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D - ..\ztc\cgobj.c 3034

reply "Dario" <supdar yahoo.com> writes:
Oops! Can't I compile this:
________________________________
// file main.d
import blah;

int main()
{
    blah.init();
    printf("it is %i", it[0]);
    return 0;
}
_________________________________
// file blah.d
module blah;

void init()
{
    it[0] = 32;
}

int[1] it;
_________________________________
This causes an internal error.

Moreover, if I write 'blah.it[0]' in function main() the compiler answers
'undefined identifier import blah.it'
If it were not an array, the problem wouldn't disappear.

Anyway, I'm wondering if that's legal. It should, shouldn't it?

I wrote a similar code in a program of mine (a module with an array
declaration, and another one which accesses that array). But when I compile
those sources the compiler doesn't emit any error, and the resulting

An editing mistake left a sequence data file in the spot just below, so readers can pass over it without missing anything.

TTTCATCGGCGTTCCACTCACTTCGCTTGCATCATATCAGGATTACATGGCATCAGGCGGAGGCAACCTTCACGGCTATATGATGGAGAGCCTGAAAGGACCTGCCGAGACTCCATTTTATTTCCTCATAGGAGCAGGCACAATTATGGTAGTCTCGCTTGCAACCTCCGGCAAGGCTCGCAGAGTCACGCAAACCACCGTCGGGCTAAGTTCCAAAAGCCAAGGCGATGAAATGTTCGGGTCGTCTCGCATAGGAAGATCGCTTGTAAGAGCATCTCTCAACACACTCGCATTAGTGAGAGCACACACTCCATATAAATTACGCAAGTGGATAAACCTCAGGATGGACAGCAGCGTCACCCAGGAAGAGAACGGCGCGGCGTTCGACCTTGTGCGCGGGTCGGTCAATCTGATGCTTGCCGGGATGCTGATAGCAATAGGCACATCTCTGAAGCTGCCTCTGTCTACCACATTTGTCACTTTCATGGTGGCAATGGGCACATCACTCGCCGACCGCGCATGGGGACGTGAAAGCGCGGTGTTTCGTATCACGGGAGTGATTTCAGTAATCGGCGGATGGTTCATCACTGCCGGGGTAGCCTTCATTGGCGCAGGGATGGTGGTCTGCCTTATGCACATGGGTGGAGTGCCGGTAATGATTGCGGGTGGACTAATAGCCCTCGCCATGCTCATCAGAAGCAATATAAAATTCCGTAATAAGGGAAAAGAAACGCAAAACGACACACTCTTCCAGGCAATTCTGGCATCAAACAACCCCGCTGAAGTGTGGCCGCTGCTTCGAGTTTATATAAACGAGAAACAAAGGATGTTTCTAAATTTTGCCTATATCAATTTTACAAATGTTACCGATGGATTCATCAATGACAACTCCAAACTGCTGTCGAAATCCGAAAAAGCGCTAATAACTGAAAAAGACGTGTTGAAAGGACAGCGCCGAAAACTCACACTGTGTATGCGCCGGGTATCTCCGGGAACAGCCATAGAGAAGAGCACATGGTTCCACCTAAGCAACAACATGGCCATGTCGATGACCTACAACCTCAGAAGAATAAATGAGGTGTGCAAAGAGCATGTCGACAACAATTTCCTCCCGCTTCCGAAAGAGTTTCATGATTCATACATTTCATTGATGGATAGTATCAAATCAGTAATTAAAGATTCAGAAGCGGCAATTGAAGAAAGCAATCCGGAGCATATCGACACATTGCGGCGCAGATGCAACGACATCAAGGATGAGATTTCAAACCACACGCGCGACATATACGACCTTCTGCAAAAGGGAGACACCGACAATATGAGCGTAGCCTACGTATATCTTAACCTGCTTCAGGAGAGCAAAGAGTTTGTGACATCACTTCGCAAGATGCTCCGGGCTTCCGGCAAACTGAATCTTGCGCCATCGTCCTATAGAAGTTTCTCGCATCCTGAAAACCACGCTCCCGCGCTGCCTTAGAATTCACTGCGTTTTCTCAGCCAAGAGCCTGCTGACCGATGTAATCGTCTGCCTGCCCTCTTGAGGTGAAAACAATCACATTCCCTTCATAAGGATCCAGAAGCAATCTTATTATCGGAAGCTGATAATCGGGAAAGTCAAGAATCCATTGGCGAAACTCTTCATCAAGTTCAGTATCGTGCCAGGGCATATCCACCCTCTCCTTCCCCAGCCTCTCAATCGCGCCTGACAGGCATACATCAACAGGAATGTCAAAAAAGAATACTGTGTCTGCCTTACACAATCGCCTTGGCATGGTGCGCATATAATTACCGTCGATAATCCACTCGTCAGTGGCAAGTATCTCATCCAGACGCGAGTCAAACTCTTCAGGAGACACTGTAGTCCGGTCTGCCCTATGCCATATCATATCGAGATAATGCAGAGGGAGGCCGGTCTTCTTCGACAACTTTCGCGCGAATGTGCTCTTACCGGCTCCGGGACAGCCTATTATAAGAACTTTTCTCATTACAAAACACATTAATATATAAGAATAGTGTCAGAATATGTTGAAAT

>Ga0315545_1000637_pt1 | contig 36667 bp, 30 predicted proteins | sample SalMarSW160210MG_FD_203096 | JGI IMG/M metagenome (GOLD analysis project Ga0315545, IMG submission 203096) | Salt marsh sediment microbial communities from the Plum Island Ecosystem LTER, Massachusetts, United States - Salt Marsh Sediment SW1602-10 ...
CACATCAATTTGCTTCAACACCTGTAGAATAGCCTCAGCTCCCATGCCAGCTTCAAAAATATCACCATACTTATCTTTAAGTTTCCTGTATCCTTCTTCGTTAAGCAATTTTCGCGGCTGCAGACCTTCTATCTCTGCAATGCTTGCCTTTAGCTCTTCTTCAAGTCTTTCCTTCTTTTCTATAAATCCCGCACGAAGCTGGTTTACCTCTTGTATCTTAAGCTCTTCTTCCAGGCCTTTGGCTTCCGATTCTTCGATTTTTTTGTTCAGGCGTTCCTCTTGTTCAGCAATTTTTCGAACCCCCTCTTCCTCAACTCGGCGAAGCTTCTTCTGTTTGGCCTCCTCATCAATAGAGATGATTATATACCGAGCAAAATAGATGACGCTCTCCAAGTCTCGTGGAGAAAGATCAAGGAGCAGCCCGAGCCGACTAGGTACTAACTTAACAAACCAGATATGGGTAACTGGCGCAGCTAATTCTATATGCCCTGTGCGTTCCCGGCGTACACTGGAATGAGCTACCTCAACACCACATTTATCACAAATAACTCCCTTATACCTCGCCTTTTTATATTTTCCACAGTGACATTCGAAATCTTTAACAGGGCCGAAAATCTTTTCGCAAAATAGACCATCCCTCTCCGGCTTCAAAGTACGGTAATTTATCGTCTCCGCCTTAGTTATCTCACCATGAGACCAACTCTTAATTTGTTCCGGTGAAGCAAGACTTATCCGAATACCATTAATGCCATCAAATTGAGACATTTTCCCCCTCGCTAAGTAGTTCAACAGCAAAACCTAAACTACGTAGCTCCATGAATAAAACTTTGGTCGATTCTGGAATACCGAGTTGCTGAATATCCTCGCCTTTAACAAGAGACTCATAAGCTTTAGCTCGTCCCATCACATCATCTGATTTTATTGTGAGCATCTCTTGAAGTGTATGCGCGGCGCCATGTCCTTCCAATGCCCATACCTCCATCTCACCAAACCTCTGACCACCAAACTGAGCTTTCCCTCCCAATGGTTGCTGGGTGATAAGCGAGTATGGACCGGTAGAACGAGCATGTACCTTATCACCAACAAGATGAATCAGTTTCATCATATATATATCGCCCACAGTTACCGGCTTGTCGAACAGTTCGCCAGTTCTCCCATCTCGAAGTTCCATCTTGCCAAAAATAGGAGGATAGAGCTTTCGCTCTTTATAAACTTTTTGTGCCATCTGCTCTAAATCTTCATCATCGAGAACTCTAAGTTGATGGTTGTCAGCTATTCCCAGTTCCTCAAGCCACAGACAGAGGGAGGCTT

executable crashes (it outputs 'Error: ' and then crashes). Strange!
Aug 02 2002
parent reply "Walter" <walter digitalmars.com> writes:
As a workaround, compile the modules independently, and then link the .obj's
together. It is legal code and should work.
Aug 02 2002
parent reply "Dario" <supdar yahoo.com> writes:



together. It is legal code and should work. Walter



Does it make any conflict?
Aug 03 2002
parent "Walter" <walter digitalmars.com> writes:
"Dario" <supdar yahoo.com> wrote in message
news:aih7mj$1cg$1 digitaldaemon.com...




 together. It is legal code and should work. Walter




Does it make any conflict?

It's a compiler bug. I have it fixed, and will fold it into the next update. -Walter
Aug 03 2002